Authors: Lyons, C-L; Picker, MD; Carrick, PJ

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Lyons, C-L, Picker, MD & Carrick, PJ 2008, 'Community Structure of Soil Invertebrates Under Differing Restoration Practices — Alluvial Diamond-Mined Sites in South Africa', in AB Fourie, M Tibbett, I Weiersbye & P Dye (eds), Mine Closure 2008: Proceedings of the Third International Seminar on Mine Closure, Australian Centre for Geomechanics, Perth, pp. 821-830,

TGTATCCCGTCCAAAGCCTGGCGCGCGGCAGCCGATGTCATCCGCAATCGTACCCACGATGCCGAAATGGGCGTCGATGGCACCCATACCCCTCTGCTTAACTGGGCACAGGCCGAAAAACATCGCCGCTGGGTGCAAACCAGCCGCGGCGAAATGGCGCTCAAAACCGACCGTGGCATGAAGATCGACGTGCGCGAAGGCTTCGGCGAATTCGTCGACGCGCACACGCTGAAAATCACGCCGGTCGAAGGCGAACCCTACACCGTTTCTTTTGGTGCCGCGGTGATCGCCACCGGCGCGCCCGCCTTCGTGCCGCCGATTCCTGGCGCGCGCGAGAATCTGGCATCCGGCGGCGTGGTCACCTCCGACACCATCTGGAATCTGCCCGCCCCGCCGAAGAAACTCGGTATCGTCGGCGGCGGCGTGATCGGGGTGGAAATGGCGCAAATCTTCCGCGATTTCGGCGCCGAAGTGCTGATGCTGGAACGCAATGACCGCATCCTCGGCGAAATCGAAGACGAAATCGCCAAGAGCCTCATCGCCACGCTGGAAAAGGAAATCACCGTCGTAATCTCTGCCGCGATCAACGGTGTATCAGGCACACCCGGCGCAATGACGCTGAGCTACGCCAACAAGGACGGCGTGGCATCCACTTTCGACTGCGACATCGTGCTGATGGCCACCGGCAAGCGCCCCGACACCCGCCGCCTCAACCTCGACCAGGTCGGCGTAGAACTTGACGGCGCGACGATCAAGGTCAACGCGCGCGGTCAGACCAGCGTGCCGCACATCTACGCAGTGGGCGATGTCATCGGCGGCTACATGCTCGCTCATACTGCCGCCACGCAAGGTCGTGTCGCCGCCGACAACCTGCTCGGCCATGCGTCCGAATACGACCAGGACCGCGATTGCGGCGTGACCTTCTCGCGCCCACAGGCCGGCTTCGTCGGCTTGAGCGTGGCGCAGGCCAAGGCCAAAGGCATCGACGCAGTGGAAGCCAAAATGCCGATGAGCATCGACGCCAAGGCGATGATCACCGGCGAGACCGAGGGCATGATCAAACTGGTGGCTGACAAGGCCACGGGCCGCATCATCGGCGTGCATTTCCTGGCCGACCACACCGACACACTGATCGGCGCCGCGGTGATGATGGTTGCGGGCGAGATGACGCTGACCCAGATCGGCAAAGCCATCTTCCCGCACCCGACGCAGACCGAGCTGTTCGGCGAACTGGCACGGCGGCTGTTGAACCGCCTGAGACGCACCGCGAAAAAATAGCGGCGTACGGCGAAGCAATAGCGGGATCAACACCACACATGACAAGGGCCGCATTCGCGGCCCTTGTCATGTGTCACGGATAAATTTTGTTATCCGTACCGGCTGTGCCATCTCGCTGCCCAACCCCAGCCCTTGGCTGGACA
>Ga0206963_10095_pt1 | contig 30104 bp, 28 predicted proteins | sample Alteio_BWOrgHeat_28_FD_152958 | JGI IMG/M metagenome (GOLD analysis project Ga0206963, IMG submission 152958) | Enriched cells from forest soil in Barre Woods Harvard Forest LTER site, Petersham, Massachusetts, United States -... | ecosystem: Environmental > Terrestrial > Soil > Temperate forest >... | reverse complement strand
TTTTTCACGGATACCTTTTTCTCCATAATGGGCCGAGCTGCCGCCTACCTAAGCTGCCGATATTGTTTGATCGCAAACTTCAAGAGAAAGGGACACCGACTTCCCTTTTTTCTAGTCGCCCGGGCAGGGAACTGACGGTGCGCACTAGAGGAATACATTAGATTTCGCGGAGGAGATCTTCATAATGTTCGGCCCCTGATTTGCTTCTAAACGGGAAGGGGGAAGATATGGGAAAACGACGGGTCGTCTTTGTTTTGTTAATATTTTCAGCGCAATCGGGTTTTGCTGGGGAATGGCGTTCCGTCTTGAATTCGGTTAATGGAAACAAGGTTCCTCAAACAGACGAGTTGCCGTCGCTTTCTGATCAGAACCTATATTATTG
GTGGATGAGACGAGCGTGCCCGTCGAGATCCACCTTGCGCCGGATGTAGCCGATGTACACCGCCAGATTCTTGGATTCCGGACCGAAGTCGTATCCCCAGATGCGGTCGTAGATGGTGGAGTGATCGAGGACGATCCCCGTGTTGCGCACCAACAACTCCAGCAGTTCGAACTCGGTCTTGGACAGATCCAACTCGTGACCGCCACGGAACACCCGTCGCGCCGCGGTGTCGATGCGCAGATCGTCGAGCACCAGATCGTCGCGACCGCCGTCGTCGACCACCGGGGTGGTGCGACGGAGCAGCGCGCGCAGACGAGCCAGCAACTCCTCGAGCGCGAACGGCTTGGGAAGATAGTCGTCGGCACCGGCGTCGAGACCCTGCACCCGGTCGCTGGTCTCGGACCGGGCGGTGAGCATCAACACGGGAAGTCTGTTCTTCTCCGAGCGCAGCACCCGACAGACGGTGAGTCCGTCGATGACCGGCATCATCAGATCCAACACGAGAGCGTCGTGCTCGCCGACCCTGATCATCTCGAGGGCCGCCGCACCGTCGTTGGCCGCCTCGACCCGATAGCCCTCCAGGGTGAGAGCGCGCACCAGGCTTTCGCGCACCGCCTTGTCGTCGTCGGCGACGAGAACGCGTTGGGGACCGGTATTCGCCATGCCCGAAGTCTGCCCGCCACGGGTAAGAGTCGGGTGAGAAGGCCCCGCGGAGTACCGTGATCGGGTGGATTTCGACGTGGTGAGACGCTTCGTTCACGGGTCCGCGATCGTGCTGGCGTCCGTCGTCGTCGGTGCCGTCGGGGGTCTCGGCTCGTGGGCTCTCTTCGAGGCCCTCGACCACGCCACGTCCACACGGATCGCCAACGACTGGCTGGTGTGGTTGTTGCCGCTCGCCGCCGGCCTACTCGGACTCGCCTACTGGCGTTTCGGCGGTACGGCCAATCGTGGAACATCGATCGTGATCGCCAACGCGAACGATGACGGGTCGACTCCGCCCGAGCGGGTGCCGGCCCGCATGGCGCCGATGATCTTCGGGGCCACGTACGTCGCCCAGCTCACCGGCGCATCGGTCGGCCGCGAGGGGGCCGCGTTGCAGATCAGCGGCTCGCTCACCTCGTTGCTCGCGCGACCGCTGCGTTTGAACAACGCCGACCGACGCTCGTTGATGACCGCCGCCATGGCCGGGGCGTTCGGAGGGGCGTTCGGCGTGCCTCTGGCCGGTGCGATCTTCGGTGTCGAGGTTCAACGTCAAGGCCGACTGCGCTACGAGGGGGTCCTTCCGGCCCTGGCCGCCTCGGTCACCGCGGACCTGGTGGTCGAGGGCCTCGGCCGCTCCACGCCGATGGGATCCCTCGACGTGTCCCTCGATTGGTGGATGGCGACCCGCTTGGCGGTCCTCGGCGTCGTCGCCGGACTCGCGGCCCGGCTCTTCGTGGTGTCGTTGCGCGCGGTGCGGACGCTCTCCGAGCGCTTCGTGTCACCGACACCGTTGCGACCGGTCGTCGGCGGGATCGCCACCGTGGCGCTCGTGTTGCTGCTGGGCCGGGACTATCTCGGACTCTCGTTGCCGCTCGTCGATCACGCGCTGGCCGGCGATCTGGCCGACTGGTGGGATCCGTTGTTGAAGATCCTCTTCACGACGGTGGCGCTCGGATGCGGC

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The use of invertebrates in assessing mining rehabilitation has long been a topic of discussion. The feasibility and use of invertebrates as indicators of restoration success is a valuable tool enabling ecologists to best restore a disturbed habitat as closely as possible to an undisturbed site of similar characteristics. This paper investigated the use of invertebrate larvae and soil fauna as tools for evaluating restoration success of alluvial diamond-mined sites in the Namaqualand region of South Africa. Two different sites, approximately 150 km apart were chosen for study and comparison. Four different treatments, each with four replicates was chosen at each of the sites. These were: old topsoil (> five years), young topsoil (< 4 years), overburden (mined but never restored) and baseline/reference sites. Different restoration techniques had been used at both the Northern and Western Cape sites and hence, the findings of this paper enable us to draw conclusions as to the effectiveness of these various techniques. Invertebrates were collected by two methods: emergence traps and sieving. Three emergence traps were placed at each replicate site and two areas were chosen for sieving. At both sites, undisturbed/reference sites were found to most closely approximate old topsoil sites (MDS plots) although the percentage similarity between these two treatments was only 16.6% for the Northern Cape (NC) site and 17.8% for the Western Cape (WC) site. A Kruskal-Wallis ANOVA detected a significant difference in number of species between the four different treatments (df = 3, H = 8.676, p = 0.0339 for the Western Cape and df = 3, H = 11.567, p = 0.0090 for the Northern Cape). At both the Northern and Western Cape sites, the average number of species was found to be greatest at baseline/reference sites, followed by old topsoil, young topsoil and overburden sites (OB) in that order. It seems likely that the most likely reason for invertebrate colonization may be soil parameters and not vegetation cover as both regions seem to share similar vegetation cover. On preliminary investigation, it seems also that many of the old topsoil sites (TPS) contain similar vegetation cover to the reference sites. It appeared that the topsoil treatments used at the Western Cape site seem to approximate more to the reference site than do those of the topsoil used at the Northern Cape site.

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